Kosovo is among the top 10 economies worldwide with the most notable improvement in doing business reforms, says the Doing Business 2018 report, released on October 31 by the World Bank Group.
This year, Kosovo ranks 40th out of 190 countries in ease of doing business, compared to 60th place last year, noting that the two rankings are not fully comparable because of methodology refinement in one of the ten indicators measured by the report.
Kosovo ranks 10th on Starting a Business, 12th on Getting Credit, 48th on Trading across Borders, 122nd on Dealing with Construction Permits, 89th on Protecting Minority Investors, 106th on Getting Electricity, 49th on Enforcing Contracts, 45th on Paying Taxes, 34th on Registering Property, and 49th on Resolving Insolvency.
“Kosovo has been continuously improving its business regulations, as captured by the Doing Business indicators, and is narrowing the gap with the best global performers,” says Marco Mantovanelli, World Bank Country Manager for Kosovo. “This is welcome news for Kosovo’s economy. However, if these reforms are not properly and consistently implemented in practice, it will be difficult for Kosovo to achieve the desired impact on productivity gains for firms and attract more investments.”
Every year, the Doing Business report measures, in 190 economies, aspects of business regulation that matter for entrepreneurship, focusing on ten areas: starting a business, dealing with construction permits, getting electricity, registering property, getting credit, protecting minority investors, paying taxes, trading across borders, enforcing contracts and resolving insolvency.
However, it does not include all the issues that are relevant for businesses’ decisions. Doing Business does not measure the full range of factors, policies and institutions that affect the quality of an economy’s business environment or its national competitiveness. It does not, for example, capture aspects of macroeconomic stability, development of the financial system, market size, the incidence of bribery and corruption, or the quality of the labor force.
Kosovo’s improved performance this year was supported by the implementation of three business regulatory reforms in the areas of: Starting a Business, Getting Credit, and Resolving Insolvency. More specifically, Doing Business finds that over the 12-month period up to June 2017, Kosovo implemented several improvements: starting a business was made easier by simplifying the process of registering employees; access to credit was strengthened by adopting a new law that establishes clear priority rules inside bankruptcy for secured creditors and clear grounds for relief from a stay for secured creditors in reorganization procedures; resolving insolvency was made easier by introducing a legal framework for corporate insolvency, making liquidation and reorganization procedures available to debtors and creditors.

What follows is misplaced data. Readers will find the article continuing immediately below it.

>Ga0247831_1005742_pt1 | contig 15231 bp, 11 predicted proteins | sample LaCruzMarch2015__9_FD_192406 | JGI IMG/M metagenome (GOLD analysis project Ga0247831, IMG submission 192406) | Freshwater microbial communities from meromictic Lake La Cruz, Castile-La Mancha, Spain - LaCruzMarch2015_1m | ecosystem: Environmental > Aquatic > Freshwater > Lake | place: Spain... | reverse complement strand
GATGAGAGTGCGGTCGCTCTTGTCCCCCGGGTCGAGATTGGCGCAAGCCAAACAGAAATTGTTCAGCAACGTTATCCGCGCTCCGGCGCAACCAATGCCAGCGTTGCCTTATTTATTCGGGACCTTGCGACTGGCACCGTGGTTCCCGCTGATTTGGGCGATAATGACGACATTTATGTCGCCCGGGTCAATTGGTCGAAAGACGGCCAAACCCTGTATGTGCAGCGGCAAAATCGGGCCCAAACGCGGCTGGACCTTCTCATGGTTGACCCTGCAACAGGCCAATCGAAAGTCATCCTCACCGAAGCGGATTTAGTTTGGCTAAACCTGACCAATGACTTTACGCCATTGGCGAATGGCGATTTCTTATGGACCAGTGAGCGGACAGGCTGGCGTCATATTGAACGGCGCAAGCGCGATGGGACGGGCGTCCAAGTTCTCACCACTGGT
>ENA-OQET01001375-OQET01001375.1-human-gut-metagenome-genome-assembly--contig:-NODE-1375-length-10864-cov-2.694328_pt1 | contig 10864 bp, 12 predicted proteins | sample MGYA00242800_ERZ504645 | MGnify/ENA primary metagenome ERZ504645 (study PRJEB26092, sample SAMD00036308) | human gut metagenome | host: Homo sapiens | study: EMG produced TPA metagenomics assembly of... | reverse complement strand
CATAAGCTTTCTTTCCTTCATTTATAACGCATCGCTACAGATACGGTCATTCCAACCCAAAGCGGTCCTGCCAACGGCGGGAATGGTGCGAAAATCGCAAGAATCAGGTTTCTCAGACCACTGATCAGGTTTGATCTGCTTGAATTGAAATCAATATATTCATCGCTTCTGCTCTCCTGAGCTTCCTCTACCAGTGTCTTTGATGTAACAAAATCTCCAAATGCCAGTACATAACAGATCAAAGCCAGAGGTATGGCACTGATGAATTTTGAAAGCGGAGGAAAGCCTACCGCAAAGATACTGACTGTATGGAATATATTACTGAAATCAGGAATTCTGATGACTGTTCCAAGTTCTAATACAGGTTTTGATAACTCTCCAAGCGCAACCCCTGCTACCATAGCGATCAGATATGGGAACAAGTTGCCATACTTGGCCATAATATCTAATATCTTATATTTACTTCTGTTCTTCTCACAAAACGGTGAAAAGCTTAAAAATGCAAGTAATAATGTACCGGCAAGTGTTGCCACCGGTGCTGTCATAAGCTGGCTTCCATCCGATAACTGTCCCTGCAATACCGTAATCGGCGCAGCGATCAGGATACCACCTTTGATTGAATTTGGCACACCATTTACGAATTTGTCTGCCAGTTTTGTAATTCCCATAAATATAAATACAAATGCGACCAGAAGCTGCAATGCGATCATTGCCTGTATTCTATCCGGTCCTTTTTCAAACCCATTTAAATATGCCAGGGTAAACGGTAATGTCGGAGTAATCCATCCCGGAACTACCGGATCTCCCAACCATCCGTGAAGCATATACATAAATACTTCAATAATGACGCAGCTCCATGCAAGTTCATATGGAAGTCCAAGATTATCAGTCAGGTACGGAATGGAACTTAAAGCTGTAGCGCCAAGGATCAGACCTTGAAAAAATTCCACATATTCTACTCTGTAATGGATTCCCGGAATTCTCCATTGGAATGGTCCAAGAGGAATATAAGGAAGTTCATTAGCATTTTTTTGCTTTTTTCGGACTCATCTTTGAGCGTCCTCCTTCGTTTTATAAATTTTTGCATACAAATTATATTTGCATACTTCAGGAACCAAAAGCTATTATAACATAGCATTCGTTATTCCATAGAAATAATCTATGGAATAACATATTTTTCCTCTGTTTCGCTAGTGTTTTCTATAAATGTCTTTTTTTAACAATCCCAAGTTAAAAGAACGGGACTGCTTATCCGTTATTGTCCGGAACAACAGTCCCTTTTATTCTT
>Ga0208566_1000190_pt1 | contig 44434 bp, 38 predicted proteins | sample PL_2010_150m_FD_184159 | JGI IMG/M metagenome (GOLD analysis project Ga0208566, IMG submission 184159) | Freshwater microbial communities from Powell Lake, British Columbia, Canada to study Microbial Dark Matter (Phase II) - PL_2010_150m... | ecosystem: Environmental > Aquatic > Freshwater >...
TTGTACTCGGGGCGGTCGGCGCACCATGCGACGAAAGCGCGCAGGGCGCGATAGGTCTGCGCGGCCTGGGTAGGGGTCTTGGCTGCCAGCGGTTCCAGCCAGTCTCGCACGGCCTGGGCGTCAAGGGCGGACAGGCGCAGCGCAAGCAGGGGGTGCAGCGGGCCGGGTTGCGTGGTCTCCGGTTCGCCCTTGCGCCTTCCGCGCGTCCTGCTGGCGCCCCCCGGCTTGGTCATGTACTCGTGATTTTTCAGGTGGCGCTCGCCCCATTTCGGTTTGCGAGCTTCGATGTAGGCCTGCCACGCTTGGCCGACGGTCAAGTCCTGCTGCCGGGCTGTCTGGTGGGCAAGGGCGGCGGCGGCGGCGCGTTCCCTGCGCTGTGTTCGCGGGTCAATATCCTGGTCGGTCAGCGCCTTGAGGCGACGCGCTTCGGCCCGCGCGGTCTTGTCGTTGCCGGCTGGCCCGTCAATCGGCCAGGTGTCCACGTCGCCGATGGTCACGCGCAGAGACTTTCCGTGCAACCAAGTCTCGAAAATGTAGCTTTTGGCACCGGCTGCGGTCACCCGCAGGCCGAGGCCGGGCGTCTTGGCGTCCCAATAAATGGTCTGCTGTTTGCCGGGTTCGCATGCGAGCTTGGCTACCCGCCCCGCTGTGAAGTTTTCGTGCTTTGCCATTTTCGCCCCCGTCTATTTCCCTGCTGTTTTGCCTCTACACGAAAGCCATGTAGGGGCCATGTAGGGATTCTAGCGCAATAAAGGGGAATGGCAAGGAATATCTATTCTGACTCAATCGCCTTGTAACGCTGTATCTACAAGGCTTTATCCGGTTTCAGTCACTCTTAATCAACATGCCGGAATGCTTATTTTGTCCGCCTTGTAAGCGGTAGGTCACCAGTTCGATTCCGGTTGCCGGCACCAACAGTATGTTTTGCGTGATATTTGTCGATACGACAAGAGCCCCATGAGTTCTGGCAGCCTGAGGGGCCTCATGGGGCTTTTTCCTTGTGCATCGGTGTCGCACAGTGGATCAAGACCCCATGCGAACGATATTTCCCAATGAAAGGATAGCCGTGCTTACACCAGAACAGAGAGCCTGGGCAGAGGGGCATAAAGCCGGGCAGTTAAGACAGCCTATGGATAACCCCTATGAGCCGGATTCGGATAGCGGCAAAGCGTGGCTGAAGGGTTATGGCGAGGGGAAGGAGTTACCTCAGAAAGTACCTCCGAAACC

The report notes that the reform in Kosovo that enables parties to make use of reorganization procedures for the purpose of saving viable businesses, when there is a prospect of financial recovery, is particularly noteworthy. A comprehensive insolvency law, which was adopted in July 2016, introduced a number of modern features that are aligned with international good practices.
The World Bank Group contributed to notable improvements in the business enabling environment in Kosovo over the last few years, and it remains committed to supporting private sector development through its engagements in the energy sector, agriculture, competitiveness, and the investment climate. Private sector-led growth is one of the three key pillars of the World Bank Group Country Partnership Framework for Kosovo for 2017-2021.
“IFC, a member of the World Bank Group, will continue supporting the reduction of administrative burden for businesses, tax transparency, improved corporate governance and financial reporting, and simplification of trade logistics as well as, overall, the investment policy reforms to attract private investments and higher quality FDI to the country”, says Visar Perani, Kosovo Country Officer for the International Financial Corporation (IFC), part of the World Bank Group.
The other nine economies that showed the most notable improvement in Doing Business 2018 are Brunei Darussalam, Thailand, Malawi, India, Uzbekistan, Zambia, Nigeria, Djibouti and El Salvador. The regions with the highest share of reforming economies in Doing Business 2018 are Europe and Central Asia, South Asia, and Sub-Saharan Africa.
Taken from Financial Times